I can't believe people are still talking about this card, if there ever was a card that needed to be silently buried and never mentioned again, that card is the Titan-Z

Not even worth arguing for, much less the ridiculous sticker price nvidia slapped on it.
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#23
The Von Matrices
If you take away all the model names and branding, the original post can be summed up in two sentences:

Old products may get a price cut due to newer, faster products being introduced. More details later!

No shocker there...
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#24
Xaser04
HumanSmoke said:
Hard to see how the card is worth much more than the Titan Black in the present landscape. The 6GB of vRAM per GPU might be selling points for rendering in HD+ (4K definitely) , but the GTX 780 already has 6GB variants. Unless the workload is both scientific/analytical (for FP64) and price sensitive that precludes a Tesla/Quadro solution, it's hard to see where the card actually fits....although I'm guessing the point is largely moot since I doubt that there are many going into the channel in any case.
:confused: It is basically two (downclocked) Titan Blacks on a single card. It is quite easy to see why it is worth more than a Titan Black in isolation.

Whether either it or the Titan Black are worth their respective price points is a different arguement altogether.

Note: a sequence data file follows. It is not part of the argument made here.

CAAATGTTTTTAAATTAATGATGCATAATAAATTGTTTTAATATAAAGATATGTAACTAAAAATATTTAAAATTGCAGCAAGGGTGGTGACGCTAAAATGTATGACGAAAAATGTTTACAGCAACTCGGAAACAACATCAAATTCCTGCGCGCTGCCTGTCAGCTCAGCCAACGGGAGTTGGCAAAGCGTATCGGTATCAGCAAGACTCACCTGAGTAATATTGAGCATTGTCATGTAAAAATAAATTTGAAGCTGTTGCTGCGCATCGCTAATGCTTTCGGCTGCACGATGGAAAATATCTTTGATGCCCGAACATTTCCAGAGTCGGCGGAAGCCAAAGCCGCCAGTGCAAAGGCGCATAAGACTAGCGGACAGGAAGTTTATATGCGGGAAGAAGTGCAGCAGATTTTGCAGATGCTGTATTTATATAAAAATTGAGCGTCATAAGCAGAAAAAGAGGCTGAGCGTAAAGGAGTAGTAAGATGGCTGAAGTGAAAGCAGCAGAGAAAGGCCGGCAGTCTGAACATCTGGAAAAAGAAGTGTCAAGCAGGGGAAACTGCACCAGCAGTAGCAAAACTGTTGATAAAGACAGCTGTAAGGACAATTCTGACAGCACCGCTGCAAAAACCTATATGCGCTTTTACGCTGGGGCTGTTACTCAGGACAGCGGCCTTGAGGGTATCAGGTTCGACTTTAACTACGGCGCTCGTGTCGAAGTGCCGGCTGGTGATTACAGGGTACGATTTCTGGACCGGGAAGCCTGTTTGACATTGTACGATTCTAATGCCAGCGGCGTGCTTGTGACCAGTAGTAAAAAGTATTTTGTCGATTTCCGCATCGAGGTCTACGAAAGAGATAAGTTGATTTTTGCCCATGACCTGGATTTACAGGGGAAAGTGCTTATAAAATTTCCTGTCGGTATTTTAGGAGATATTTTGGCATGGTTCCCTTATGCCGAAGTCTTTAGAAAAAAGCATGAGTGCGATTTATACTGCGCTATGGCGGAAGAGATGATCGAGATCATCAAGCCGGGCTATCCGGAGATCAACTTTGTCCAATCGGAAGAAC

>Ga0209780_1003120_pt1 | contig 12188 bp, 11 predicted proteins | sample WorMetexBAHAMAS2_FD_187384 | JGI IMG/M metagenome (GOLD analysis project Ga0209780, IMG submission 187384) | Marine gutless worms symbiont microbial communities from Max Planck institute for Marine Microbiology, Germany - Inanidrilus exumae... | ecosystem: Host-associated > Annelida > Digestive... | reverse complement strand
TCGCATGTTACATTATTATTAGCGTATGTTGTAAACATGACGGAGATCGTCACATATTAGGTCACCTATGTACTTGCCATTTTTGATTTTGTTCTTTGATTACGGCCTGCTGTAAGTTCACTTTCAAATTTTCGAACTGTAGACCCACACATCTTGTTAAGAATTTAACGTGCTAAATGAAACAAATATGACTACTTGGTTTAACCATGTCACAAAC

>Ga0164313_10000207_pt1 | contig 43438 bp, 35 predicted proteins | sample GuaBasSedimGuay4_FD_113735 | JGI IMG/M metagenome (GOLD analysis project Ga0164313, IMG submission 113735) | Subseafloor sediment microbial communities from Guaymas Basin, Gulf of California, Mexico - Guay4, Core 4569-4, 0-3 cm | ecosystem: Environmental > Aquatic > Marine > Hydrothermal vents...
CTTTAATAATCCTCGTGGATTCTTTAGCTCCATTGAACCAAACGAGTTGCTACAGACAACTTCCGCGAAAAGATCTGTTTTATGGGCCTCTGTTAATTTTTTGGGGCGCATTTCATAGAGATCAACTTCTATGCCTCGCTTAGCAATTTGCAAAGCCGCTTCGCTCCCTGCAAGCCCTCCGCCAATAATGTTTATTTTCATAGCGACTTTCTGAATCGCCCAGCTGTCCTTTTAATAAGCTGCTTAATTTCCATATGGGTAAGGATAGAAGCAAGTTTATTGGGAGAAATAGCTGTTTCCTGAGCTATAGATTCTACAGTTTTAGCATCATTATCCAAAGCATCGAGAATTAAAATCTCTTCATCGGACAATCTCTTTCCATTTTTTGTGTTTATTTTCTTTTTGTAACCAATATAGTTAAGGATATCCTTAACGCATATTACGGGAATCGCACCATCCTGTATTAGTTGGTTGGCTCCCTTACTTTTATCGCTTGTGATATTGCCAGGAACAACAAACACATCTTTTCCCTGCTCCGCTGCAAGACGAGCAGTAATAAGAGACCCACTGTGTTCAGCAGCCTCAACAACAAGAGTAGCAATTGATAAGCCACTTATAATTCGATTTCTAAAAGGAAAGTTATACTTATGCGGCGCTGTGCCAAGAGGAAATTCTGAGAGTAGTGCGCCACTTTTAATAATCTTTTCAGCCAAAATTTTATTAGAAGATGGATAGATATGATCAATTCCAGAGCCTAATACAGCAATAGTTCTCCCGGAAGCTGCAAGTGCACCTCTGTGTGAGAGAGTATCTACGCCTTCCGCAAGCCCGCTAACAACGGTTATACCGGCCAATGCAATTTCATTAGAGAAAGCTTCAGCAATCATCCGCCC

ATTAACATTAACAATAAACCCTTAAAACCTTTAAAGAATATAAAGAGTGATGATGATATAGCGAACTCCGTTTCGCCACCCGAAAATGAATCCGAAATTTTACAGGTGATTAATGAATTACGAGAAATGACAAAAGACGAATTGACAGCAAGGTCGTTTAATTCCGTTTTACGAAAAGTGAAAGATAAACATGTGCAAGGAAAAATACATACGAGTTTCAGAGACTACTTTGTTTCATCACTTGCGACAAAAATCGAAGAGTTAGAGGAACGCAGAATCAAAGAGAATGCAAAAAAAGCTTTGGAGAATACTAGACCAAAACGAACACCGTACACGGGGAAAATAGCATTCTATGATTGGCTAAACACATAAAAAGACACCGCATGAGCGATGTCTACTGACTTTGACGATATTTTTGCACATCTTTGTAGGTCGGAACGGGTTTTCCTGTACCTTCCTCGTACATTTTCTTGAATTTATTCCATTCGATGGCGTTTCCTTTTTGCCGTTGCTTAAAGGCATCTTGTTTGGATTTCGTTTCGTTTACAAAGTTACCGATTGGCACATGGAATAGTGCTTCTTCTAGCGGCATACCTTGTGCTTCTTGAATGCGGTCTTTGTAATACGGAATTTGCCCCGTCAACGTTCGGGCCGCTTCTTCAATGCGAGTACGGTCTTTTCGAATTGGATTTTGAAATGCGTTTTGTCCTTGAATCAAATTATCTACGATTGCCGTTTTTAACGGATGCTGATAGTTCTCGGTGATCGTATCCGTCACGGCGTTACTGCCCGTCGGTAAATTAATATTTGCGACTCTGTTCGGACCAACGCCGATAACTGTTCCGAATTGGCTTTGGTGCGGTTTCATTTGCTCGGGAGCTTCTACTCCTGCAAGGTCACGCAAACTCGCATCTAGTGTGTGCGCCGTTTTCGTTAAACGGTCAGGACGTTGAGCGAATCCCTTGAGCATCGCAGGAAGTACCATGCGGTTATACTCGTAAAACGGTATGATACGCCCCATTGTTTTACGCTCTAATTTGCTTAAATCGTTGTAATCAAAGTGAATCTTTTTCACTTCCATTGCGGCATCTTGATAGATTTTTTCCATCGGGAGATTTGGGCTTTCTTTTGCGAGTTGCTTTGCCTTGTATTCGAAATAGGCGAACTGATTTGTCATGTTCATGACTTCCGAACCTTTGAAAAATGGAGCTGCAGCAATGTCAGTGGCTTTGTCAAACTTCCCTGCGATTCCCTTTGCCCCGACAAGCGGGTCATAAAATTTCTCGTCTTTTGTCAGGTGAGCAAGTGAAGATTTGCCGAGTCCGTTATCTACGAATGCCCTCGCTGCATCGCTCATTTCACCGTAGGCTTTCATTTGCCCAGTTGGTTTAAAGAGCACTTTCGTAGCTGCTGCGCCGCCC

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#25
HumanSmoke
Xaser04 said:
:confused: It is basically two (downclocked) Titan Blacks on a single card. It is quite easy to see why it is worth more than a Titan Black in isolation.

Whether either it or the Titan Black are worth their respective price points is a different arguement altogether.
Which is precisely the point I was making. The Titan Black remains at $1K even though the market for the card has changed. The Titan Black appealed because of two buying groups - those who wanted the pinnacle of performance for benchmarking (which no longer applies), and those who wanted a cheap Tesla/Quadro alternative - the majority of those people likely have already purchased and further uptake is unlikely with the Osborne Effect now taking place thanks to the inadvertent outing of GM 200's test and validation status.